Conclusions

In summary, the present study showed that VI substantially affects HRQoL even with concurrent chronic health conditions, and the presence of certain health conditions in people with VI might result in greater effects on HRQoL. The results underscore the importance of VI in public health and provide information for the prioritization of VI management in health care systems, especially for individuals with stroke, OA/RA, hepatitis B or C, and depression.

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Article Information

Corresponding Author: Kyu Hyung Park, MD, PhD, Department of Ophthalmology, Seoul National University Bundang Hospital, #300, Gumi-dong, Bundang-gu, Seongnam, Gyeonggi-do 463-707, Republic of Korea (jiani4@snu.ac.kr).

Submitted for Publication: April 12, 2015; final revision received July 7, 2015; accepted July 16, 2015.

Published Online: September 17, 2015. doi:10.1001/jamaophthalmol.2015.3055.

Author Contributions: Drs Ahn and K. H. Park had full access to all of the data in the study and take responsibility for the integrity of the data and the accuracy of the data analysis. Drs S. J. Park and Ahn contributed equally to this work.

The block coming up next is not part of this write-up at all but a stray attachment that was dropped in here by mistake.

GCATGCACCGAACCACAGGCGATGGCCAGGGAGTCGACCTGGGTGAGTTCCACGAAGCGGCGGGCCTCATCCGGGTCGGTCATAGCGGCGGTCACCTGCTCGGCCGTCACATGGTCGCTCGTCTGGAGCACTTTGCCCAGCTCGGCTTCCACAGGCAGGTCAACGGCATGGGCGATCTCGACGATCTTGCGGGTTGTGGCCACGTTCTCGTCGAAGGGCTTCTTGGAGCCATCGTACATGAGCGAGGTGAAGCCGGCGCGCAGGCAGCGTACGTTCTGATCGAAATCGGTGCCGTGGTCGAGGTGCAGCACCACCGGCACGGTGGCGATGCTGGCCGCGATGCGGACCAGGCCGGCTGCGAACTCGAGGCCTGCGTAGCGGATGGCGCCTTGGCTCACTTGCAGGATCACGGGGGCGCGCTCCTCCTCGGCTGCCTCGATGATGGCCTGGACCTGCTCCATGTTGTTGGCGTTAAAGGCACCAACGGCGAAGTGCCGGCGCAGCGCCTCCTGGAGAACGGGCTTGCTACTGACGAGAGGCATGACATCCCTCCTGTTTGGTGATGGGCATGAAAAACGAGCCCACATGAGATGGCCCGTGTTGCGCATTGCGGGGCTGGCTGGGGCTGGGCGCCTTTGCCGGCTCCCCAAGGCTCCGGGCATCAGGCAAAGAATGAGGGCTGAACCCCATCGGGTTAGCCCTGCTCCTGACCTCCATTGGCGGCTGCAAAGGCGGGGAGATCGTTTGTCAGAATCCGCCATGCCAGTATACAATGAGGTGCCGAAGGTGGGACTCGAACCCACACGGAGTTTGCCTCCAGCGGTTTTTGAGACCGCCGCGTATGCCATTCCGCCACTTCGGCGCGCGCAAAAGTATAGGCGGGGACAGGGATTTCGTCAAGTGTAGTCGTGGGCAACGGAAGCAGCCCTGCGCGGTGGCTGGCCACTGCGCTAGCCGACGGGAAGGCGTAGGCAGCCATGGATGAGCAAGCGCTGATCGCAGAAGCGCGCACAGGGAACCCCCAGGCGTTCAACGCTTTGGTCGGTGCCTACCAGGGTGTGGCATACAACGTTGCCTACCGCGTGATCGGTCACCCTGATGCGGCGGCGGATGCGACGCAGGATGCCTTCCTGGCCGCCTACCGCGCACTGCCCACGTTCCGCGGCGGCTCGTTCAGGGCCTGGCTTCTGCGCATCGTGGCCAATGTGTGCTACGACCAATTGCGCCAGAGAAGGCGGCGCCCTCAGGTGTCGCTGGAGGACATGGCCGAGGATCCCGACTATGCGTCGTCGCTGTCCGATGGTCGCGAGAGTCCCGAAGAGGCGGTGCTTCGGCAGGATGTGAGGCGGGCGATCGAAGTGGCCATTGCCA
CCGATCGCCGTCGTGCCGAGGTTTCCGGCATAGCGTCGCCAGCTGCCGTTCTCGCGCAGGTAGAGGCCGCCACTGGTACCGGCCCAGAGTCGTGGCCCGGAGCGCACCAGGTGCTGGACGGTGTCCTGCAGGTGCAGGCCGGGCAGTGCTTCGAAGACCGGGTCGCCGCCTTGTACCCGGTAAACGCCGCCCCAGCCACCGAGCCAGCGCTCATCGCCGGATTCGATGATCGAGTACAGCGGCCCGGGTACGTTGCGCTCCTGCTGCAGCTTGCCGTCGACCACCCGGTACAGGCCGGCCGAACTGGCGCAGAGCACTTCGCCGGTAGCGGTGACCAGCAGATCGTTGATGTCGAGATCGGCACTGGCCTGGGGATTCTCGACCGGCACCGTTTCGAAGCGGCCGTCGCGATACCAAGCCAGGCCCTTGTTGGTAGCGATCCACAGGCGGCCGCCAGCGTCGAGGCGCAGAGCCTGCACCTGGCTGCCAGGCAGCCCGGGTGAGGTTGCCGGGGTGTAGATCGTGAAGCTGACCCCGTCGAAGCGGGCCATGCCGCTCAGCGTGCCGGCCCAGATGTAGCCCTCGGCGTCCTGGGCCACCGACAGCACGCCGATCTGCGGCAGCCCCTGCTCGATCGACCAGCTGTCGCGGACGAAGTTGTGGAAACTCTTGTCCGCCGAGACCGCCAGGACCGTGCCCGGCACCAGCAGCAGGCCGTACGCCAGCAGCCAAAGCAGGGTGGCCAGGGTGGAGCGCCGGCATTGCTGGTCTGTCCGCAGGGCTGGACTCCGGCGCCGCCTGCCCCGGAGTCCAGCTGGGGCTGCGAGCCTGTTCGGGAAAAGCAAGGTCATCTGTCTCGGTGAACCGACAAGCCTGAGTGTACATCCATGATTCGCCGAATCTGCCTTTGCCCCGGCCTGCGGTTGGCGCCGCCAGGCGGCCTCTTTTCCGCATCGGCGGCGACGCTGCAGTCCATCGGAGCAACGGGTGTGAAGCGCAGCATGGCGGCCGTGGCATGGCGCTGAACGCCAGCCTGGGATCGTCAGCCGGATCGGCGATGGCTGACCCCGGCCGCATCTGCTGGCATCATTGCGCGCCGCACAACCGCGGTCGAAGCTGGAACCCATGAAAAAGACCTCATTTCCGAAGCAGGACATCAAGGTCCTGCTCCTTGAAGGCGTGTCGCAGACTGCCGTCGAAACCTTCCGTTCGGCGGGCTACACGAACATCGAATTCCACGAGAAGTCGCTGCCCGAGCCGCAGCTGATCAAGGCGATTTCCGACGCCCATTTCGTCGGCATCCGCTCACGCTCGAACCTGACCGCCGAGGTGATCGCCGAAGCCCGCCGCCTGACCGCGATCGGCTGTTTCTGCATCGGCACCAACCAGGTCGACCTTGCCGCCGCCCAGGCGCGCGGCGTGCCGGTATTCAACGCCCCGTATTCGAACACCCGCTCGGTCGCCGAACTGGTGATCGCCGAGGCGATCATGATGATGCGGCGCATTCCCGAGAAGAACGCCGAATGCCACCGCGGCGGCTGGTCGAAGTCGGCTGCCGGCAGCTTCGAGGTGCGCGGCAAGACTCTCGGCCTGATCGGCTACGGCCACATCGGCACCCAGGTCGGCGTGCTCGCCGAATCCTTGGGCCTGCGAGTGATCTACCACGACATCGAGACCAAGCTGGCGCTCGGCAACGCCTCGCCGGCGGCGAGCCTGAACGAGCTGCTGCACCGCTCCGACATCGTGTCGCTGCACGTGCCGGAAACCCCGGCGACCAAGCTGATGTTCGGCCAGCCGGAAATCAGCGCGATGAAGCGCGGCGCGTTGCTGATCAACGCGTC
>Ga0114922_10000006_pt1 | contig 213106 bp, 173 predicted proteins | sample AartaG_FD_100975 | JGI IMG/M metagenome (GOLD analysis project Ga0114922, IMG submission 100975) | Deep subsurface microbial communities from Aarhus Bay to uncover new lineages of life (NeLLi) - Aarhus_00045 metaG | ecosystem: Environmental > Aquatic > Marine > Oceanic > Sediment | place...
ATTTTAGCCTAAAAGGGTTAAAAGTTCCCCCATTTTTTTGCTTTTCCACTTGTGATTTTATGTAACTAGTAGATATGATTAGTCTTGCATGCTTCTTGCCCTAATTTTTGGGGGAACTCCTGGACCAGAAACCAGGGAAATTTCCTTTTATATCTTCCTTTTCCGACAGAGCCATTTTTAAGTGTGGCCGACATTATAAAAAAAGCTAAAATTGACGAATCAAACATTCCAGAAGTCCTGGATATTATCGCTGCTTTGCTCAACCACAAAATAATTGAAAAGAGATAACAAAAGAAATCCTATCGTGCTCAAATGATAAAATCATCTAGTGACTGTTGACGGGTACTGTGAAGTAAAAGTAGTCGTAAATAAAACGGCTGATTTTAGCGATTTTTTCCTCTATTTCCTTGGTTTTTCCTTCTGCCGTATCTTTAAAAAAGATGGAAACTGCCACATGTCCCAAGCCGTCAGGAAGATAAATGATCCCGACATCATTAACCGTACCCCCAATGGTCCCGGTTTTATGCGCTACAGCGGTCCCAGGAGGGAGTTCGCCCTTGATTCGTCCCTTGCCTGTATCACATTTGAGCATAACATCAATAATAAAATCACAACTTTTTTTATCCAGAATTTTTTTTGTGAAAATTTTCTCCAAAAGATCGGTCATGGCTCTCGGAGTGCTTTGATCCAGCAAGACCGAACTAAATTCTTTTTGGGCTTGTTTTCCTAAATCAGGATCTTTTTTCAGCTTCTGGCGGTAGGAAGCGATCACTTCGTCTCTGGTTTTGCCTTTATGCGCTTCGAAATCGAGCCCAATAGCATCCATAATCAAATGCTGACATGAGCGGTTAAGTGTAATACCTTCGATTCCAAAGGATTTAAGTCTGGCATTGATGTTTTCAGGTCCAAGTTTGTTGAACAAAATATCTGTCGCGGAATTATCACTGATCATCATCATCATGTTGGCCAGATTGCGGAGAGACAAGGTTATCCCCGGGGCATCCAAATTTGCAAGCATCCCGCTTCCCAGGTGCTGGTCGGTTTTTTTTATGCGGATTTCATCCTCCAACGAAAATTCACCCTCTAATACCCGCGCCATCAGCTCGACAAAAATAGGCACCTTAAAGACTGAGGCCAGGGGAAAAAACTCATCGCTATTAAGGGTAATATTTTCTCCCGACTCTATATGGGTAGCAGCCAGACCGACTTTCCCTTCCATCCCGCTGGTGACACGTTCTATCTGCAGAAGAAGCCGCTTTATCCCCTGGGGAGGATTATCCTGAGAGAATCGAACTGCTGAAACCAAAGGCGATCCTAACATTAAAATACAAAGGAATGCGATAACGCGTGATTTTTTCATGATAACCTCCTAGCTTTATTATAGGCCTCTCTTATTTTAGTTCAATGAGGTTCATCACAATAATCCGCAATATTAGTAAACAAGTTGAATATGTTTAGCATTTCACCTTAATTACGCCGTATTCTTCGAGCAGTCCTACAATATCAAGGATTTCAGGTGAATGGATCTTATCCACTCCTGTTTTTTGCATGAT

Study concept and design: All authors.

Acquisition, analysis, or interpretation of data: S. J. Park, Ahn, K. H. Park.

Drafting of the manuscript: S. J. Park, Ahn.

Critical revision of the manuscript for important intellectual content: All authors.

Statistical analysis: S. J. Park, Ahn.

Administrative, technical, or material support: All authors.

Study supervision: All authors.

Conflict of Interest Disclosures: All authors have completed and submitted the ICMJE Form for Disclosure of Potential Conflicts of Interest and none were reported.

Funding/Support: This study was supported by a National Research Foundation of Korea grant funded by the Ministry of Education, Science, and Technology (grant NRF-2013R1A2A2A04015829) and a grant funded by the Seoul National University Bundang Hospital Fund (grant 02-2014-015). Dr Ahn received a grant from the Seoul National University Bundang Hospital Fund.

Role of the Funder/Sponsor: The funders had no role in the design and conduct of the study; collection, management, analysis, and interpretation of the data; preparation, review, or approval of the manuscript; and decision to submit the manuscript for publication.

Additional Contributions: We are indebted to J. Patrick Barron, PhD (professor emeritus, Tokyo Medical University, and adjunct professor, Seoul National University Bundang Hospital), for his pro bono editing of this manuscript.